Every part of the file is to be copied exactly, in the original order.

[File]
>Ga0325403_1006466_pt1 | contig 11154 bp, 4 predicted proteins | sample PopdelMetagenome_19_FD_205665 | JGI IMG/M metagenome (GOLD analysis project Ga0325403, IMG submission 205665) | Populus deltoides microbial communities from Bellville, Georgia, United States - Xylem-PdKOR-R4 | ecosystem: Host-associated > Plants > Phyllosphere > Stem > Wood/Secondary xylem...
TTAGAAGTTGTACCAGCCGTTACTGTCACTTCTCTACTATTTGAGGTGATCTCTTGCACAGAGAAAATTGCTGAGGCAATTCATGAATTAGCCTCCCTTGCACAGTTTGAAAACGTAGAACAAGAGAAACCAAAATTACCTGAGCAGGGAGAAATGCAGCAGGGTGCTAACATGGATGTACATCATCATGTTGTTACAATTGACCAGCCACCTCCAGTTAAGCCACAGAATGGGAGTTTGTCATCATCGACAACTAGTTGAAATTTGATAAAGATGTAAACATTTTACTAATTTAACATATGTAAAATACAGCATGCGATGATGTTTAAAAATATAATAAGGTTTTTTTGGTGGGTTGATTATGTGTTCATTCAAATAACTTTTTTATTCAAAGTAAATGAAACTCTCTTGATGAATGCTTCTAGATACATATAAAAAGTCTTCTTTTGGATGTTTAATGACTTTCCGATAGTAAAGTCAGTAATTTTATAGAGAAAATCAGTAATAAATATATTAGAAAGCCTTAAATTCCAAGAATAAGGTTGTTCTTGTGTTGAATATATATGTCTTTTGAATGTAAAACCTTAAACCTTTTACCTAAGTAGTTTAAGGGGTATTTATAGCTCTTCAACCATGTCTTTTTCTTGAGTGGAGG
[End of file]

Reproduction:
>Ga0325403_1006466_pt1 | contig 11154 bp, 4 predicted proteins | sample PopdelMetagenome_19_FD_205665 | JGI IMG/M metagenome (GOLD analysis project Ga0325403, IMG submission 205665) | Populus deltoides microbial communities from Bellville, Georgia, United States - Xylem-PdKOR-R4 | ecosystem: Host-associated > Plants > Phyllosphere > Stem > Wood/Secondary xylem...
TTAGAAGTTGTACCAGCCGTTACTGTCACTTCTCTACTATTTGAGGTGATCTCTTGCACAGAGAAAATTGCTGAGGCAATTCATGAATTAGCCTCCCTTGCACAGTTTGAAAACGTAGAACAAGAGAAACCAAAATTACCTGAGCAGGGAGAAATGCAGCAGGGTGCTAACATGGATGTACATCATCATGTTGTTACAATTGACCAGCCACCTCCAGTTAAGCCACAGAATGGGAGTTTGTCATCATCGACAACTAGTTGAAATTTGATAAAGATGTAAACATTTTACTAATTTAACATATGTAAAATACAGCATGCGATGATGTTTAAAAATATAATAAGGTTTTTTTGGTGGGTTGATTATGTGTTCATTCAAATAACTTTTTTATTCAAAGTAAATGAAACTCTCTTGATGAATGCTTCTAGATACATATAAAAAGTCTTCTTTTGGATGTTTAATGACTTTCCGATAGTAAAGTCAGTAATTTTATAGAGAAAATCAGTAATAAATATATTAGAAAGCCTTAAATTCCAAGAATAAGGTTGTTCTTGTGTTGAATATATATGTCTTTTGAATGTAAAACCTTAAACCTTTTACCTAAGTAGTTTAAGGGGTATTTATAGCTCTTCAACCATGTCTTTTTCTTGAGTGGAGG